The Most Absolute Authority: Rousseau’s Divided LegacyPeter Hallward (Kingston University), Peter Hallward (Kingston University)
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Peter Hallward (Kingston University), ‘The Most Absolute Authority: Rousseau’s Divided Legacy’.
‘The most absolute authority’, Rousseau writes, ‘is that which penetrates to man's inmost being, and affects his will no less than it does his actions.’ The famous account of a ‘general will’ that Rousseau then develops as a way of understanding the depth and breadth of such penetration can be understood in two ways. On the hand, Rousseau’s emphasis on political psychology seems to cross a threshold in the long history of modern power, from a Hobbesian emphasis on forceful compulsion and outward obedience through Marx’s analysis of the ‘golden threads’ of capitalist coercion to Foucault’s analysis of the mechanisms whereby power comes to work directly on the inward dynamics of the psyche. On the other hand, Rousseau’s account of a general will also helps to clarify what needs to be done, in situations structured in dominance and hierarchy, to acquire and sustain a capacity for collective, egalitarian and autonomous self-determination. Rousseau can either be denounced as the architect of a newly sinister ‘soulcraft’, or embraced as the revolutionary prophet of mass emancipation. Which path should we choose? And how far do they diverge?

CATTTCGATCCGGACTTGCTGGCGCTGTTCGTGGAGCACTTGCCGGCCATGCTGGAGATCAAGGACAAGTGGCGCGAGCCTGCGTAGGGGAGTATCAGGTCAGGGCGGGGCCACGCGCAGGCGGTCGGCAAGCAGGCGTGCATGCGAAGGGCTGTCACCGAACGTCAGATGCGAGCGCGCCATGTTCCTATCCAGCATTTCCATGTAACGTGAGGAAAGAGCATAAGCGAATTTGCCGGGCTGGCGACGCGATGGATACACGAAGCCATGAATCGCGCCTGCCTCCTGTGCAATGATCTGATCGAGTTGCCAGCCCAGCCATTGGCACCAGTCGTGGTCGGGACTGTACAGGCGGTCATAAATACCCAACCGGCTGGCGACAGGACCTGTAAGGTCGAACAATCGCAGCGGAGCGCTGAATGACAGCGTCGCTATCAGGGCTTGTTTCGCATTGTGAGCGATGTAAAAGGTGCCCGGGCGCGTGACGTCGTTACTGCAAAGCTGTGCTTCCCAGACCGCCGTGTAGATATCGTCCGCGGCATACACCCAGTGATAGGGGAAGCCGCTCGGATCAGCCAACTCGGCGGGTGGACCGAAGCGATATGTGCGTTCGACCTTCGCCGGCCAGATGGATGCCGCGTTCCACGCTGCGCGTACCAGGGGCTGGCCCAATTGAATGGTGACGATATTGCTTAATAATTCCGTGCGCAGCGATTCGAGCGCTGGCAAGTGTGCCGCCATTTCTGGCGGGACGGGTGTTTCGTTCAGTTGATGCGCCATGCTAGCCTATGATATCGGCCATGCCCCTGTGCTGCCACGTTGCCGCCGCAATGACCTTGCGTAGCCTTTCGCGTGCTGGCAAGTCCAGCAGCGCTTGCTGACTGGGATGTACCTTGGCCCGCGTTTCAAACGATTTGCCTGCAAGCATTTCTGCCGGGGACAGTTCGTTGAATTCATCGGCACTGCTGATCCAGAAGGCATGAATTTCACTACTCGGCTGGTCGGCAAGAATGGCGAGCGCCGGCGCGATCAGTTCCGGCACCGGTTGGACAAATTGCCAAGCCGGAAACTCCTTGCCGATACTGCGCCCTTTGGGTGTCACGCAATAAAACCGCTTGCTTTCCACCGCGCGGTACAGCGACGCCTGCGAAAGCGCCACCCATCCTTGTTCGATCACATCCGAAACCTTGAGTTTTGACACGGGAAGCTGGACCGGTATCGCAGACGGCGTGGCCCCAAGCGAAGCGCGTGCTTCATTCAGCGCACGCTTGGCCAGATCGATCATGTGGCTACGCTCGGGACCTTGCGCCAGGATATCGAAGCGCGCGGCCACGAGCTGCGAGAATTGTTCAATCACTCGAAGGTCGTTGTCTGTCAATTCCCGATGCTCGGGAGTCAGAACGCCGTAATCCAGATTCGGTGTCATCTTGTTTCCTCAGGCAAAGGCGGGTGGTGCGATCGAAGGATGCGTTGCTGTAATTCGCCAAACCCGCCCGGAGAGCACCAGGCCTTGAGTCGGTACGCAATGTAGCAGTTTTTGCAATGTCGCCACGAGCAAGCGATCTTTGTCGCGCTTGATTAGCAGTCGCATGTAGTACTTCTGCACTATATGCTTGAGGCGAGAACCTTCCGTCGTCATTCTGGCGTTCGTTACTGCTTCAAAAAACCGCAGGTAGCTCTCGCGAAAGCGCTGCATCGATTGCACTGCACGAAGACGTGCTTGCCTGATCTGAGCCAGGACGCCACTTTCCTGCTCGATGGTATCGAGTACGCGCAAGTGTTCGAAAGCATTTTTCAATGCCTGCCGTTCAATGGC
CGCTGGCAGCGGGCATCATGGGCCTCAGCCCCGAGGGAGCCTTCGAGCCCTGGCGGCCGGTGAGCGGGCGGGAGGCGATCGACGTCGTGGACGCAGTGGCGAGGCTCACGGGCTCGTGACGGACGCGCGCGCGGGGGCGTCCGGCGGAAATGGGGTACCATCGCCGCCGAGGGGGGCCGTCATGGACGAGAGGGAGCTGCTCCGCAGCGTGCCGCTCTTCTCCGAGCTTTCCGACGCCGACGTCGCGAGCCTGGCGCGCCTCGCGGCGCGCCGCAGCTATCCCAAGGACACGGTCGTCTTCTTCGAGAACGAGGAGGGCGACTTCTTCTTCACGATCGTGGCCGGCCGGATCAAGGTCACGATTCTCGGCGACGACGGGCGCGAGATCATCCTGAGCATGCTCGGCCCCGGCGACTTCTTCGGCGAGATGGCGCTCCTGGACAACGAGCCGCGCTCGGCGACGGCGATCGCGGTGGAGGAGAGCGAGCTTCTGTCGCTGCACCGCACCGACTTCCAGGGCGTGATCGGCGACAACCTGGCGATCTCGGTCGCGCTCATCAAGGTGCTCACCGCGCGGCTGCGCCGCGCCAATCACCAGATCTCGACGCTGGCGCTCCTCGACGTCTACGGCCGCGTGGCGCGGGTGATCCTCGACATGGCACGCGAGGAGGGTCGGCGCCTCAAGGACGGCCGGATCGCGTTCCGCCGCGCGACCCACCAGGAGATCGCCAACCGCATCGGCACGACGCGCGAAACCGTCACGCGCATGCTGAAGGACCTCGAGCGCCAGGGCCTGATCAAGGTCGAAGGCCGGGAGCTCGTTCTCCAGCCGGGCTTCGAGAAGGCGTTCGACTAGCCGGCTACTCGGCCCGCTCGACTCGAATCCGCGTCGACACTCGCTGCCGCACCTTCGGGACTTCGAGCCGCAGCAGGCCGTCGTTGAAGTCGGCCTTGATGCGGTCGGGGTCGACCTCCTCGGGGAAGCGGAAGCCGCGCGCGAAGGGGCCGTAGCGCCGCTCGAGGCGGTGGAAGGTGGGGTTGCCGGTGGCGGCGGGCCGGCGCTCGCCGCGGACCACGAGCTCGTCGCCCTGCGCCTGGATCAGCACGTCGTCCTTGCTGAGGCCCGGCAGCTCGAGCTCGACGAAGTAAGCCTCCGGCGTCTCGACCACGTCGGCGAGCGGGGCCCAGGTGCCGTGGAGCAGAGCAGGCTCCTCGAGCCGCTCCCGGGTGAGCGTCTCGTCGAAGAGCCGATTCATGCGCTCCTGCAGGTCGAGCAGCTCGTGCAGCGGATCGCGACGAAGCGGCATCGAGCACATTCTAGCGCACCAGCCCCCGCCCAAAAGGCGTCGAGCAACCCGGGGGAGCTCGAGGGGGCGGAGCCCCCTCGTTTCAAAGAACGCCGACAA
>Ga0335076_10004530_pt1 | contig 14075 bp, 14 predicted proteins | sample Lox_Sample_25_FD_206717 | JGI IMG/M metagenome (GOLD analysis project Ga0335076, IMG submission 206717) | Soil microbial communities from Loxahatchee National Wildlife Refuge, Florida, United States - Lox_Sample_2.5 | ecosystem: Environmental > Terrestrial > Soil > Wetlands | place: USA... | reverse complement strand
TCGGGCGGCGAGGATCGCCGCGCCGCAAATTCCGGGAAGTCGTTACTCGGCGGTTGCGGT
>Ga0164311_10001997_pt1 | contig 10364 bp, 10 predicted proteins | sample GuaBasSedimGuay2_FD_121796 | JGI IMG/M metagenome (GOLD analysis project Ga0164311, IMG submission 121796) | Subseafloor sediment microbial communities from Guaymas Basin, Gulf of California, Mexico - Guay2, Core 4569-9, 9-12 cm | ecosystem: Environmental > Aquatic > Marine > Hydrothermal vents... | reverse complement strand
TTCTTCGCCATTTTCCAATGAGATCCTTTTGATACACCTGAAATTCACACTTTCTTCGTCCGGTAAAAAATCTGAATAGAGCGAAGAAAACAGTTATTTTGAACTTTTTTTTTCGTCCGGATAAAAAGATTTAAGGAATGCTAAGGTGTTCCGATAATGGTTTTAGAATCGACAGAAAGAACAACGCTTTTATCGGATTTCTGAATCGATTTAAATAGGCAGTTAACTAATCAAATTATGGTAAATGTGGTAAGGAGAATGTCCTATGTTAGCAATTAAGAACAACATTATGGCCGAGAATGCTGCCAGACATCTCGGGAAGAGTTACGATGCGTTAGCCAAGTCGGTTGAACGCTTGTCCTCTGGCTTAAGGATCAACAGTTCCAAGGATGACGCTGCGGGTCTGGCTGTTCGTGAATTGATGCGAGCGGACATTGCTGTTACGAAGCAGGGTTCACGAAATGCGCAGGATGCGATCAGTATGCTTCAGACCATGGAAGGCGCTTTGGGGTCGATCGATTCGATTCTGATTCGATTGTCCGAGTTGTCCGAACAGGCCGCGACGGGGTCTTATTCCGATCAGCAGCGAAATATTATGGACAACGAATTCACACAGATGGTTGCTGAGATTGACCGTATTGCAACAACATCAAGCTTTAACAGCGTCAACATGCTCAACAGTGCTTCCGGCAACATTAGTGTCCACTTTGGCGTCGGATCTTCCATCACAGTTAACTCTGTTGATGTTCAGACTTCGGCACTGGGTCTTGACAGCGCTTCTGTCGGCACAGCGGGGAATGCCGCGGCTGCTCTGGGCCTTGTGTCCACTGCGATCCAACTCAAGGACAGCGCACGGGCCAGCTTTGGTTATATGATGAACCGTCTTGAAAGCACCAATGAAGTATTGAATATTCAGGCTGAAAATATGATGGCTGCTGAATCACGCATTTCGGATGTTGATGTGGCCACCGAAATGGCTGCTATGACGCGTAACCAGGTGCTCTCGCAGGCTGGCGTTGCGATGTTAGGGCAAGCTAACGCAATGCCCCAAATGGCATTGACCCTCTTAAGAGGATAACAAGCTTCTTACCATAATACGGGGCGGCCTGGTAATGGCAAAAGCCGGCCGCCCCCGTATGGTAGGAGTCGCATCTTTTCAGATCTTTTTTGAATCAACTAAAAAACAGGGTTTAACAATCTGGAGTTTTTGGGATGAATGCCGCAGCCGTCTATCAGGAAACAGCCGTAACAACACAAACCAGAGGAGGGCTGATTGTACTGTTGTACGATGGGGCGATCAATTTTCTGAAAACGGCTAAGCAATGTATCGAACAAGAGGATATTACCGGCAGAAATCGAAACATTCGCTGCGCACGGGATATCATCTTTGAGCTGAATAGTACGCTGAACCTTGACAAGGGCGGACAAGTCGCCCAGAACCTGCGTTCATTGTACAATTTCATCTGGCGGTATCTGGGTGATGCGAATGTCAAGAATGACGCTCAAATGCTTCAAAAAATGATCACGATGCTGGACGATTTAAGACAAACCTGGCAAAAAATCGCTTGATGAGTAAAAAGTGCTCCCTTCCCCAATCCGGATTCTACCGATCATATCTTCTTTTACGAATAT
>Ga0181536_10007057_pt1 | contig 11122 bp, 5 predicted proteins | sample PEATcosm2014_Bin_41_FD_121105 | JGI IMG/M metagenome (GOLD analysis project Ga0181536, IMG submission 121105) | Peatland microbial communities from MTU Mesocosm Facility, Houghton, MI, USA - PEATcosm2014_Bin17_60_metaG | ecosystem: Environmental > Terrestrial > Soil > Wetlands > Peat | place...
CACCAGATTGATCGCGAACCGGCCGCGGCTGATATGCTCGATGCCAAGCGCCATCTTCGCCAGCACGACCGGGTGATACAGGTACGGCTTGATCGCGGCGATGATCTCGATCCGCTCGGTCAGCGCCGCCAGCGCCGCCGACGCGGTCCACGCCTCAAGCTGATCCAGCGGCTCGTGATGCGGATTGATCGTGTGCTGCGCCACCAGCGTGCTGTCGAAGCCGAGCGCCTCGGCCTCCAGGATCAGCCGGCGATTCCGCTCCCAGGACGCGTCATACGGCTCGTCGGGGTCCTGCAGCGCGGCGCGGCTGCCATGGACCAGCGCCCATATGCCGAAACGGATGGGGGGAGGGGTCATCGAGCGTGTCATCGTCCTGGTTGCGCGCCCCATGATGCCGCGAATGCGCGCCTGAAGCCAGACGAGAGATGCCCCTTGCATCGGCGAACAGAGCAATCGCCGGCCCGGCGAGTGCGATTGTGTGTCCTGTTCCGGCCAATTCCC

May 31, 2021, 5:00am +10:00